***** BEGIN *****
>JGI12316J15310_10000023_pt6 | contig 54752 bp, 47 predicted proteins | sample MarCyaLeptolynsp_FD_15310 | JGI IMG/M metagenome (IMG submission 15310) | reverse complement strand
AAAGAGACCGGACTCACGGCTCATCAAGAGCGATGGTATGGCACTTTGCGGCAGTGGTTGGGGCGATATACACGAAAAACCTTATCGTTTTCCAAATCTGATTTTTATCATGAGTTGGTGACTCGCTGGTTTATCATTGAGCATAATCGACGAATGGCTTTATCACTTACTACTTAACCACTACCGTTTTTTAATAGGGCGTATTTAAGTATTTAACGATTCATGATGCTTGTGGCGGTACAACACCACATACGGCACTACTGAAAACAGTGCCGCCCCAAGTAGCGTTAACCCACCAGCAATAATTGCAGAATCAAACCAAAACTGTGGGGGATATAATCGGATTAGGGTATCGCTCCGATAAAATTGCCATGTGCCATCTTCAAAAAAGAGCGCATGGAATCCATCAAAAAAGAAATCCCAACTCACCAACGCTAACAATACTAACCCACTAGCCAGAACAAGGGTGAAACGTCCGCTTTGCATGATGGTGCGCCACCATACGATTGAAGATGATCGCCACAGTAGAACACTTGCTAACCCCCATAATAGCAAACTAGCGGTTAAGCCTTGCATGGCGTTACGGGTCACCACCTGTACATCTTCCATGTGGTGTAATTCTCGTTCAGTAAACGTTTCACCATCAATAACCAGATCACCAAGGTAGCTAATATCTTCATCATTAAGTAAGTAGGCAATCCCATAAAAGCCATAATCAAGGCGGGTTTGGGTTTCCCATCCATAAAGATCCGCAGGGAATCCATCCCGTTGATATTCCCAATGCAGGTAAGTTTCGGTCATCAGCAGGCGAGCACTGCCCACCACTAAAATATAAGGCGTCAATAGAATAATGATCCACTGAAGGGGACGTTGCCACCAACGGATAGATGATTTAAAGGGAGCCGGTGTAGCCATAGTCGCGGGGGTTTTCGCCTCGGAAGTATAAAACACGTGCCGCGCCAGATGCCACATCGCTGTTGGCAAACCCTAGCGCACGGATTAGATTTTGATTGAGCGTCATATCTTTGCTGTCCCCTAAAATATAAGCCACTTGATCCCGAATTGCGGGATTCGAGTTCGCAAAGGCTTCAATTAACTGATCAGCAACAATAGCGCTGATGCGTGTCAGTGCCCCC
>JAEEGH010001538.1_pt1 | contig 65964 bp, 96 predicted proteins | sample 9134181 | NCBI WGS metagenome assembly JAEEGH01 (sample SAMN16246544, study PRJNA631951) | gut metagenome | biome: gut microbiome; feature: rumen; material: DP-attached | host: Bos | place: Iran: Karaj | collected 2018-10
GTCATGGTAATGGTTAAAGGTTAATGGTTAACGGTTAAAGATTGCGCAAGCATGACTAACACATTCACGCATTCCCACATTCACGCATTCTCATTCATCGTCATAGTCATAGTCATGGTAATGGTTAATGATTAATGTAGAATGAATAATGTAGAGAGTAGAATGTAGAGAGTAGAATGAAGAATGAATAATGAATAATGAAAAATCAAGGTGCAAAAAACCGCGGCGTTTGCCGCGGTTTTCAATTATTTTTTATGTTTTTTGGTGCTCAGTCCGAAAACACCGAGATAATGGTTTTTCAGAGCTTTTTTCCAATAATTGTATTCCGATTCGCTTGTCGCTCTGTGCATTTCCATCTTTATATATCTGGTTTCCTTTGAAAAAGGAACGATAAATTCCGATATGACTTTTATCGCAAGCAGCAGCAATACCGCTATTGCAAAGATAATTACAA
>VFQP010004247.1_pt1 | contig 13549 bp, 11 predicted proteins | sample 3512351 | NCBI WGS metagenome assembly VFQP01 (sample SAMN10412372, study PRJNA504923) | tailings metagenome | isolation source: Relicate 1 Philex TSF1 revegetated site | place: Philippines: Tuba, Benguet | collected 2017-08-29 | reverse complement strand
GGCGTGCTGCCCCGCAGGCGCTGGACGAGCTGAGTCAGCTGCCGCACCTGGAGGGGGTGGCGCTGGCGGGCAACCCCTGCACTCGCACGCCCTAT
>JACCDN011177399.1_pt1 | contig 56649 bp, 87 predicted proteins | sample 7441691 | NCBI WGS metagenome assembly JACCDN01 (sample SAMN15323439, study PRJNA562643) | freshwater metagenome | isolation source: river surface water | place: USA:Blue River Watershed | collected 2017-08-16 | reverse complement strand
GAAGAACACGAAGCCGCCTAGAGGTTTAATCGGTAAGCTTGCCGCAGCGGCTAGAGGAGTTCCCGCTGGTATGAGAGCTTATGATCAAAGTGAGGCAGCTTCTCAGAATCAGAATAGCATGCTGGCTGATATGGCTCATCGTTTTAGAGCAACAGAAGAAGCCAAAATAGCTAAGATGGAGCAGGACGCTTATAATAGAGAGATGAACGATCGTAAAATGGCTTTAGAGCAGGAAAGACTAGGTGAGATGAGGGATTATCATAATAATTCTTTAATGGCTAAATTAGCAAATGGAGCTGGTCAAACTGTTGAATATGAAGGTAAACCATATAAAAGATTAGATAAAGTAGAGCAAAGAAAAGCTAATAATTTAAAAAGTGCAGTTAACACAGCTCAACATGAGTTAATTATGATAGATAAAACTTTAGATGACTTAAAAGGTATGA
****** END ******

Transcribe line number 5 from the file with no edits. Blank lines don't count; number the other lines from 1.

>VFQP010004247.1_pt1 | contig 13549 bp, 11 predicted proteins | sample 3512351 | NCBI WGS metagenome assembly VFQP01 (sample SAMN10412372, study PRJNA504923) | tailings metagenome | isolation source: Relicate 1 Philex TSF1 revegetated site | place: Philippines: Tuba, Benguet | collected 2017-08-29 | reverse complement strand